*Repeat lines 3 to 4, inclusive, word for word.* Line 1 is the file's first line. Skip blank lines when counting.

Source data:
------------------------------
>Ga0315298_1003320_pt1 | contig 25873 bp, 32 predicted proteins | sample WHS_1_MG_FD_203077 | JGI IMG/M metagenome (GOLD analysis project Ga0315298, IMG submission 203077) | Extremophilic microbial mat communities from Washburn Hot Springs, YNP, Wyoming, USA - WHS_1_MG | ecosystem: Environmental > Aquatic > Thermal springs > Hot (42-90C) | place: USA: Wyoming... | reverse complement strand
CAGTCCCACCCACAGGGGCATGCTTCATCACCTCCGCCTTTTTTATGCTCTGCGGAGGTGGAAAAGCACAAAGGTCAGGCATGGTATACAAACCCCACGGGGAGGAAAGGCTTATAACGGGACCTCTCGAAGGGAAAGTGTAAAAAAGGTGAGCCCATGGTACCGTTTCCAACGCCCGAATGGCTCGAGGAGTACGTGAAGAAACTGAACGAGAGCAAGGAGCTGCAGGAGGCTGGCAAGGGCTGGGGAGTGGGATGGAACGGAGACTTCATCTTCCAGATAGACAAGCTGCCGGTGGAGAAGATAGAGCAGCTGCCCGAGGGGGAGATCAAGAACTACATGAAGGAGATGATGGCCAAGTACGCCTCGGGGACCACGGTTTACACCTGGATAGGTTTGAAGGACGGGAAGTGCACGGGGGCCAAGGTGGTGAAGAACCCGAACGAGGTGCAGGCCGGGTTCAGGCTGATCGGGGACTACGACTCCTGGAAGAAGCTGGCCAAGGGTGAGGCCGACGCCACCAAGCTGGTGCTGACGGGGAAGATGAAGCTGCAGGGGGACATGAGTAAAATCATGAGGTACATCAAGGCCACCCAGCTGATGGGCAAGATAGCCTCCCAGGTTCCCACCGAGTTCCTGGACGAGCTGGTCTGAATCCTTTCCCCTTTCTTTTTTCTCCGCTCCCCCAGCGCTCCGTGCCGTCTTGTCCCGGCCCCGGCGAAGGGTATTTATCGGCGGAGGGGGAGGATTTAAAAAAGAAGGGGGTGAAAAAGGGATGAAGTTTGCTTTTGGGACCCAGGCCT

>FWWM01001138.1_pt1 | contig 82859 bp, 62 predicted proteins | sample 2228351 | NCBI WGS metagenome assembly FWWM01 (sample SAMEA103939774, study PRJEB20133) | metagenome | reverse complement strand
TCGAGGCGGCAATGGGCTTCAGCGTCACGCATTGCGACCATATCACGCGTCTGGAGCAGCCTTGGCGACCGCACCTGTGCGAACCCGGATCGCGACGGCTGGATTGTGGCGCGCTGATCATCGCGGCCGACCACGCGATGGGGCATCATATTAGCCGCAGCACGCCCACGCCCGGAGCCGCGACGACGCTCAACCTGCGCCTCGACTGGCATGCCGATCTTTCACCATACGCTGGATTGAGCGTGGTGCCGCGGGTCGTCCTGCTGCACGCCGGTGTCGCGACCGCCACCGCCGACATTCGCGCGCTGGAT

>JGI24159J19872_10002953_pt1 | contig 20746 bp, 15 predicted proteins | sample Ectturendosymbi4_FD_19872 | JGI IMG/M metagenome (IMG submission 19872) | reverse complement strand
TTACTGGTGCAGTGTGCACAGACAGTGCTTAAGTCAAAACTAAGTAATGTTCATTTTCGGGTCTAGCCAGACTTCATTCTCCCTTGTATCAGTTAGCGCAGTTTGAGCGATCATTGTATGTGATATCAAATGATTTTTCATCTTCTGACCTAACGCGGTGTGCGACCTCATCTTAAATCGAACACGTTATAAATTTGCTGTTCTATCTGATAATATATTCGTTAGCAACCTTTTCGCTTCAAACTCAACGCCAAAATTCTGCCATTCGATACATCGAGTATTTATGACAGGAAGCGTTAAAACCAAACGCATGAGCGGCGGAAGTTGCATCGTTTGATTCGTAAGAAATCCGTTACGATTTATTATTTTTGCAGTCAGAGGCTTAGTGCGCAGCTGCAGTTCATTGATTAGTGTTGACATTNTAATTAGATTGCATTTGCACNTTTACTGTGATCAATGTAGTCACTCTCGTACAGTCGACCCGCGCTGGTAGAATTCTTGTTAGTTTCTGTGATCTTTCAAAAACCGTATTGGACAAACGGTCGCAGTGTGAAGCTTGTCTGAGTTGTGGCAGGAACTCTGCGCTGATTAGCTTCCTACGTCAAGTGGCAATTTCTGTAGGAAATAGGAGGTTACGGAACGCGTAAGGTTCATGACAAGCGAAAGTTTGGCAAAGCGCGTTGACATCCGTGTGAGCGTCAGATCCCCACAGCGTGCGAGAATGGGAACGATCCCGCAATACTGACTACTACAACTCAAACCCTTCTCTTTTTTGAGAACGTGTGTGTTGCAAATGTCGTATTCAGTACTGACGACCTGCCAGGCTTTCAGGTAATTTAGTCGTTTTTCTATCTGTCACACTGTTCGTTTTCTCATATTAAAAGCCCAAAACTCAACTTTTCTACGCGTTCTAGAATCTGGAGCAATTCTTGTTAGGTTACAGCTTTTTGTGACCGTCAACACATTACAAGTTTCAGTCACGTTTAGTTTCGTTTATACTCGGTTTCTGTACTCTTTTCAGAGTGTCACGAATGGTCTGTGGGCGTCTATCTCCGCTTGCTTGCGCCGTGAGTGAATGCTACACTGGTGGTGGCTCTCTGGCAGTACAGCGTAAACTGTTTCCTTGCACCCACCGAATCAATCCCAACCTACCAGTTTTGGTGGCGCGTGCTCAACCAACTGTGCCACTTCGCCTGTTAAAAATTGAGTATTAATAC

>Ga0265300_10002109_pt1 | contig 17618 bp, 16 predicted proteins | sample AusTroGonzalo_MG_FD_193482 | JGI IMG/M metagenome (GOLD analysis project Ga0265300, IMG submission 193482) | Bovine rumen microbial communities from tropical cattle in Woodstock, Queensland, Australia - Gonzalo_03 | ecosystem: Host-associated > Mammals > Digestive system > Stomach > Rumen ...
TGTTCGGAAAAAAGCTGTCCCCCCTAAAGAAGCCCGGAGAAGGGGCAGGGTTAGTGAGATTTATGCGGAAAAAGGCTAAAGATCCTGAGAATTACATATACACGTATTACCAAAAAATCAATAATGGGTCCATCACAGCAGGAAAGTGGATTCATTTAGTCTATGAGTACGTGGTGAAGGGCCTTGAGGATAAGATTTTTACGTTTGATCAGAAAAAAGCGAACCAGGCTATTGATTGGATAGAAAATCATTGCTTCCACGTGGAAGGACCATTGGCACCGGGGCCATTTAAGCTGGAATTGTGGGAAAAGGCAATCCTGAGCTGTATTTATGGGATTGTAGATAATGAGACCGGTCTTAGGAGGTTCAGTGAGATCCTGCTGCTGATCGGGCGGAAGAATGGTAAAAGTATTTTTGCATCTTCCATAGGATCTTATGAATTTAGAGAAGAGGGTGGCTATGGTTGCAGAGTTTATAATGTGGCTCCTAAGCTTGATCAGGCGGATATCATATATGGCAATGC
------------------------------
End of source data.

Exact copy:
>FWWM01001138.1_pt1 | contig 82859 bp, 62 predicted proteins | sample 2228351 | NCBI WGS metagenome assembly FWWM01 (sample SAMEA103939774, study PRJEB20133) | metagenome | reverse complement strand
TCGAGGCGGCAATGGGCTTCAGCGTCACGCATTGCGACCATATCACGCGTCTGGAGCAGCCTTGGCGACCGCACCTGTGCGAACCCGGATCGCGACGGCTGGATTGTGGCGCGCTGATCATCGCGGCCGACCACGCGATGGGGCATCATATTAGCCGCAGCACGCCCACGCCCGGAGCCGCGACGACGCTCAACCTGCGCCTCGACTGGCATGCCGATCTTTCACCATACGCTGGATTGAGCGTGGTGCCGCGGGTCGTCCTGCTGCACGCCGGTGTCGCGACCGCCACCGCCGACATTCGCGCGCTGGAT